Has the pendulum ever swung so drastically in the North East as it has the past five years? After Sunderland’s relegation in 2006, they gained promotion as champions a year later whilst neighbours Newcastle sacked Glenn Roeder, finishing 13th. One year on, United had sacked Sam Allardyce and re-appointed Kevin Keegan, yet finished above a contented Sunderland by four points.
Another year on, the Toon Army were relegated and Sunderland survived, both sides now with new managers after the departures of Keegan and Roy Keane. Chris Hughton took over the reins as Sunderland opted for Steve Bruce. Yet the Magpies returned to the top-flight as champions and the Mackems finished in a disappointing 13th. Unlucky for some.
Sunderland are languishing in 16th whereas Newcastle occupy a Champions League berth. This despite the latter discharging Hughton (having overseen a 5-1 Tyne-Wear derby triumph last October), and employing Alan Pardew halfway through the previous campaign. Instability is as omnipresent on the Tyne as the fog.
But the Geordies now stand as a paragon for generating success. Rather than splurge the £35m for Andy Carroll for the sake of proven transfer activity, they spent a mere £12.8m, building on the prudent blueprints of the previous year.
Sunderland, also the beneficiaries of an inflated transfer fee for an England striker, however have been reckless. The £24m cash injection following Darren Bent’s move to Aston Villa compelled Bruce to spend that sum’s entirety on a plethora of players.
Concerned at the prospect of last season’s injury crisis recurring again, he has saddled the squad with ineffectual interims. The quantity-over-quality recruitment drive actually intensified expectation in August, but that was foolhardy when there were two glaring absentees from Bruce’s squad. Namely, strikers.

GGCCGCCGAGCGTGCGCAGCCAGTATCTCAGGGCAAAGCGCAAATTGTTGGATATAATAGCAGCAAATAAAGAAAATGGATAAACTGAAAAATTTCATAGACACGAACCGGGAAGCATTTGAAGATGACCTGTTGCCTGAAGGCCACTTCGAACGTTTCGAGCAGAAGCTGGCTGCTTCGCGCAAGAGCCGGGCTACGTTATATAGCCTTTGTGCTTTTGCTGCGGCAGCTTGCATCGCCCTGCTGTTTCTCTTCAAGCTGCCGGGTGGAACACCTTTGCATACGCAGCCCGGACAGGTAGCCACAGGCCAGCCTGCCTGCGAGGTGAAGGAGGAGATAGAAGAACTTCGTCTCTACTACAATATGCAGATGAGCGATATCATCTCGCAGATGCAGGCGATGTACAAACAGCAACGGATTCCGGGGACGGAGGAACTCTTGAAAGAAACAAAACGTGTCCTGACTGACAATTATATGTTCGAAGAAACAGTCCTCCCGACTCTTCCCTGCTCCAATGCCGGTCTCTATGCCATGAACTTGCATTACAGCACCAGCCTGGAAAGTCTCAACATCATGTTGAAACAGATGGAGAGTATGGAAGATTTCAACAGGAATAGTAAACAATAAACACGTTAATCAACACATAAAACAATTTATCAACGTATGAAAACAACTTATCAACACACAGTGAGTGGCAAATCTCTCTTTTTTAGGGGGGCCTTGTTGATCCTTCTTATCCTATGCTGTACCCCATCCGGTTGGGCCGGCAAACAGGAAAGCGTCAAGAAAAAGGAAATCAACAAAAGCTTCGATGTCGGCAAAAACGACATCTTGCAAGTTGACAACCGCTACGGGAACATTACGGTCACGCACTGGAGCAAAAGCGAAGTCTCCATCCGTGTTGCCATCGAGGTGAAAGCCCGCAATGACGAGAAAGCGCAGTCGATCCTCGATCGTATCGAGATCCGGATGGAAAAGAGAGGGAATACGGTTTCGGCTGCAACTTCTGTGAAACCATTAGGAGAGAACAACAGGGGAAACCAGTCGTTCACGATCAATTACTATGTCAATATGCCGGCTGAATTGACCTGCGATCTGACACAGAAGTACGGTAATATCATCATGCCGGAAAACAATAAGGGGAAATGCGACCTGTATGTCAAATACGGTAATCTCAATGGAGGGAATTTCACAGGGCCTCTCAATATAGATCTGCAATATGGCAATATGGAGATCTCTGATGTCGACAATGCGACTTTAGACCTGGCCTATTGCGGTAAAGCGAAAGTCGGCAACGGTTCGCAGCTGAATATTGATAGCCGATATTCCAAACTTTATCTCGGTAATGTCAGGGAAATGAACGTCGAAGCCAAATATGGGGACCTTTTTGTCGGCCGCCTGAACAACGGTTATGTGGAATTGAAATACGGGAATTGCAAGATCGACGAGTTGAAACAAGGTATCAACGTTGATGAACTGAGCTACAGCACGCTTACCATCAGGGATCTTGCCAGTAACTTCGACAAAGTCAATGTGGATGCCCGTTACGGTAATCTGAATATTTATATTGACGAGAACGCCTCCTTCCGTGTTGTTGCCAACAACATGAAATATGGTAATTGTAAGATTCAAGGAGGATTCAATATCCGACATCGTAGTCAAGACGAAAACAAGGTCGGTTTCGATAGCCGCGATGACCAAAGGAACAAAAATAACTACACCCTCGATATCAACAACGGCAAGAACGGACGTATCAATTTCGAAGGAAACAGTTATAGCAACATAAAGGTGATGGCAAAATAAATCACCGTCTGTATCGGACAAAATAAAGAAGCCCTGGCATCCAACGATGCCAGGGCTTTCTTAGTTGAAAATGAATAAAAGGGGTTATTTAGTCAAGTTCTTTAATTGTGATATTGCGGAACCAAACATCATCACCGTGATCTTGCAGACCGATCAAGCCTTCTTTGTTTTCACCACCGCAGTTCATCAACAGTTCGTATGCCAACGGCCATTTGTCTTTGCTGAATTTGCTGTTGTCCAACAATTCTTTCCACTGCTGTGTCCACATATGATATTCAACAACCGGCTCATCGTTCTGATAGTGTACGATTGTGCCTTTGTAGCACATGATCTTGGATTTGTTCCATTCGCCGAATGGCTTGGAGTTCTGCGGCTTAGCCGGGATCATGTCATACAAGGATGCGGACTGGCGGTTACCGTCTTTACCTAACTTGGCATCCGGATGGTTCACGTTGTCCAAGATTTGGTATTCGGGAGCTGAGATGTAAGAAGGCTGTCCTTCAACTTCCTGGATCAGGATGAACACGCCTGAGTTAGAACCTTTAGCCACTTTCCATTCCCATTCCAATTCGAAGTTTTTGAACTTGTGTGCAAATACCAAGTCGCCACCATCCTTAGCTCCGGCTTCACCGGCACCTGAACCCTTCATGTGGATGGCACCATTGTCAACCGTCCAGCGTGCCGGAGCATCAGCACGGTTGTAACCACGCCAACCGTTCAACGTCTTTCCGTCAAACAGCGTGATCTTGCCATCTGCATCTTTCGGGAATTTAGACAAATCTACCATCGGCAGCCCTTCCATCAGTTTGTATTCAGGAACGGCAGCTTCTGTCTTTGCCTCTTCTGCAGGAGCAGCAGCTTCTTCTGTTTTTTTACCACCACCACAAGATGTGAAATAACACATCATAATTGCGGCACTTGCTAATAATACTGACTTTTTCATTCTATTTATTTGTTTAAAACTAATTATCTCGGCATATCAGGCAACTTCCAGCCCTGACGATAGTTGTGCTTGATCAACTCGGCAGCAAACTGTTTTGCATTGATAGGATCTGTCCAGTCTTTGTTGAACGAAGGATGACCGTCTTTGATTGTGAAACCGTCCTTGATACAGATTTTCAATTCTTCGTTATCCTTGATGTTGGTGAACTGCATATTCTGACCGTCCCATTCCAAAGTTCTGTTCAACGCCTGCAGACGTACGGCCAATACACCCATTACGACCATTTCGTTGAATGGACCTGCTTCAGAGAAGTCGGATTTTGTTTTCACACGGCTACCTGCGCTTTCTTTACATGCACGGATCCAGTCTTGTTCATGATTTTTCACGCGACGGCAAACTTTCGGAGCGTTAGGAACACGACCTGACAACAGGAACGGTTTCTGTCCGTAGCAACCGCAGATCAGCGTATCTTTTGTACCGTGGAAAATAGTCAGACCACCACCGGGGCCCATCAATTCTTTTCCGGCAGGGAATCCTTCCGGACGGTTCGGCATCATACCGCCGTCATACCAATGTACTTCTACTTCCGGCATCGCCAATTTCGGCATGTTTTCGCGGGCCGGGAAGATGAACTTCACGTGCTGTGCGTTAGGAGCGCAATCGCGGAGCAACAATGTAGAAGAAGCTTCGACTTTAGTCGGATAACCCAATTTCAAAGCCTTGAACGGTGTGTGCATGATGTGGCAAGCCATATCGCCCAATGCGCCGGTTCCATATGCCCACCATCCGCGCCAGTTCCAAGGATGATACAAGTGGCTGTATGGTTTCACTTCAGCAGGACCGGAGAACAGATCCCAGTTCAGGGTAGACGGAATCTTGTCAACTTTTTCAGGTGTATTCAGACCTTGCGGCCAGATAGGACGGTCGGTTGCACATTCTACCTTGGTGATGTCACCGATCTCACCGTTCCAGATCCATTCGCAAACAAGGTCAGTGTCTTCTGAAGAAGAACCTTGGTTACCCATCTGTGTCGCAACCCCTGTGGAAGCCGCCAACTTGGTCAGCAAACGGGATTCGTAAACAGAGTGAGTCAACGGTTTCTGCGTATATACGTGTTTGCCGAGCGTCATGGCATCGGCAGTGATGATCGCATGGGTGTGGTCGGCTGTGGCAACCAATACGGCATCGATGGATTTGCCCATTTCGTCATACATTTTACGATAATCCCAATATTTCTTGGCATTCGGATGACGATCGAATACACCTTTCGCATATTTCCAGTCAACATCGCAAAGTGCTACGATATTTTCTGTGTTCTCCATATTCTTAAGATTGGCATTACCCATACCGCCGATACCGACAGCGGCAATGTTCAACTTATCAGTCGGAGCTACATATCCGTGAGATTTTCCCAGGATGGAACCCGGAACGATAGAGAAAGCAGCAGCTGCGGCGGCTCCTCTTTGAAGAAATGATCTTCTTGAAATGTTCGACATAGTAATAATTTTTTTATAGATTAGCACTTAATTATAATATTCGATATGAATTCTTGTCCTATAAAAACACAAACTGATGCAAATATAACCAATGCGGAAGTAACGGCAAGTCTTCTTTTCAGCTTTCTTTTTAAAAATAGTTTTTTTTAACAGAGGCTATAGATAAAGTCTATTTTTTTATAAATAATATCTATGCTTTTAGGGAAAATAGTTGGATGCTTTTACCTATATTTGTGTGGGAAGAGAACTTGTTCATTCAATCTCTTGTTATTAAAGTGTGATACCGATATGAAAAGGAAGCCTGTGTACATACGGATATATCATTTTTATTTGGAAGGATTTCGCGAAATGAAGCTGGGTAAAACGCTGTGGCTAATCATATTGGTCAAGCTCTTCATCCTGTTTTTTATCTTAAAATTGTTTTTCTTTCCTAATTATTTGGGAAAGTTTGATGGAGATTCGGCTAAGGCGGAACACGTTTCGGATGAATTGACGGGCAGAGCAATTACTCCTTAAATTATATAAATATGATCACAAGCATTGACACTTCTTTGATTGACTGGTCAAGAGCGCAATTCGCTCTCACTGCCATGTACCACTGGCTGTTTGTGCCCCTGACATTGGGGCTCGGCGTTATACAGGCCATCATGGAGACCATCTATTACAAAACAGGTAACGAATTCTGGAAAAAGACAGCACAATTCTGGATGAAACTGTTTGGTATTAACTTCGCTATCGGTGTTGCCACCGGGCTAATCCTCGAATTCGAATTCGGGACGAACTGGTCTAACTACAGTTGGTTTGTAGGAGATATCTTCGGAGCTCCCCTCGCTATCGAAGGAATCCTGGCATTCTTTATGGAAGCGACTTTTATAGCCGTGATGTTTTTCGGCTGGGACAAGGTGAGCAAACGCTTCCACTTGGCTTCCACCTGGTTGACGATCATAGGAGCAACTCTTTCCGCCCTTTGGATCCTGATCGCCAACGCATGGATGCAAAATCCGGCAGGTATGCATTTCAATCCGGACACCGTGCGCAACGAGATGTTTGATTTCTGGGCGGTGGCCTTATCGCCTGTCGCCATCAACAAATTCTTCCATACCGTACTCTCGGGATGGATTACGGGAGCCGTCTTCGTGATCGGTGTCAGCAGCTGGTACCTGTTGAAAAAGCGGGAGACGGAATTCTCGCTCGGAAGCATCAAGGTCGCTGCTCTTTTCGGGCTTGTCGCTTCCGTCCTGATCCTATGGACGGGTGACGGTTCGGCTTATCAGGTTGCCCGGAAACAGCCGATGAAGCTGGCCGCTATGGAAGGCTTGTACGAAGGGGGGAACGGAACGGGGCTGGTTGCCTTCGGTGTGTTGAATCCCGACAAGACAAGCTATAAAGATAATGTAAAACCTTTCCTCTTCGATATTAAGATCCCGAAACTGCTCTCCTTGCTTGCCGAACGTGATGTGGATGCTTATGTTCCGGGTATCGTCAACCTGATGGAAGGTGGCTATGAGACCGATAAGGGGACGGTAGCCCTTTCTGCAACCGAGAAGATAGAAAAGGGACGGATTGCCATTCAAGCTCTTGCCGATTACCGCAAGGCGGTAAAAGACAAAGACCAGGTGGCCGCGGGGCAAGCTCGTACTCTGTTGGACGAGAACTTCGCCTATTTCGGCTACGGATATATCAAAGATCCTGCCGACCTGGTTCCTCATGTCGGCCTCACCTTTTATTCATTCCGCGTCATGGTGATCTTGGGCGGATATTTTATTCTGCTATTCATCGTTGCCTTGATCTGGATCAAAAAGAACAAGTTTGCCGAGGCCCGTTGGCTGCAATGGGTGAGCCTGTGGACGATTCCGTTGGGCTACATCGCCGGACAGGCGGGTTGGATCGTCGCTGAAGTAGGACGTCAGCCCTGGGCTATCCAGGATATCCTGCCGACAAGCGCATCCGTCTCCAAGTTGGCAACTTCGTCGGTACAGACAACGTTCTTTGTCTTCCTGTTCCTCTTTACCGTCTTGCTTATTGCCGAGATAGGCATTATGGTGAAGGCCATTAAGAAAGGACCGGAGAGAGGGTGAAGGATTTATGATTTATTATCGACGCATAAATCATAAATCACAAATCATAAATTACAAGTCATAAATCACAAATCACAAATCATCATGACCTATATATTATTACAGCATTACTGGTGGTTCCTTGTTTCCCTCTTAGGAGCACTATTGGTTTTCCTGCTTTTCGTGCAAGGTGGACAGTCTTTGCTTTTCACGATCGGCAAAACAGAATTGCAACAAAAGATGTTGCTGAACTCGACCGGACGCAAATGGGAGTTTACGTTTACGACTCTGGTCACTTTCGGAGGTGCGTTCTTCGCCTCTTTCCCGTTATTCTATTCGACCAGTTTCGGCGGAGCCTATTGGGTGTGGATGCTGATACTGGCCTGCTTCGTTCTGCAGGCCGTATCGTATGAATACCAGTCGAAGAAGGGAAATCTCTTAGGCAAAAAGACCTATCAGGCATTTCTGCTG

To compound Bent’s departure, Asamoah Gyan upped sticks for Qatar in the summer, expanding the gaping hole at the tip of the arrow. Bruce however rashly parted with £8.1m for the prodigious 18-year-old Connor Wickham. Newcastle meanwhile spent nothing on Demba Ba; a proven scorer in the Premier League in his half-season with West Ham United, who has hitherto scored nine league goals.
One bookmaker suspended betting on Monday that Steve Bruce would be the next managerial casualty in the Premier League after their weekend home defeat to Wigan Athletic. Knowing Newcastle owner Mike Ashley’s penchant for haphazardly squeezing the trigger, this would have been a feasible scenario a day after Pardew’s appointment.
Yet via the seemingly illogical decision to employ a man out of work for almost 18 months, Newcastle’s nomadic behaviour has ironically ended. Pardew has embraced the bare necessities such as continuity and balance, and imbued the squad with a collective selflessness. The club have learnt their lesson from past outlandish outlays.
On Wearside meanwhile, they are weary. And patience has worn out. Bruce wasn’t the antithesis of Pardew’s permanence, but he bought inadequately and failed to bring in an outstanding goalscorer. Wickham is out until January and in Nicklas Bendtner, they possess an impotent striker with delusions of grandeur.
Martin O’Neill is an immediate upgrade on the old-school Bruce, whose Football Manager experiment in the summer was destined to fail. Aided by trusted assistants John Robertson and Steve Walford, he will need their support and honesty as he works his way through a to-do list as crammed as the deadwood-ridden Mackems squad. As Pardew knows, less is more.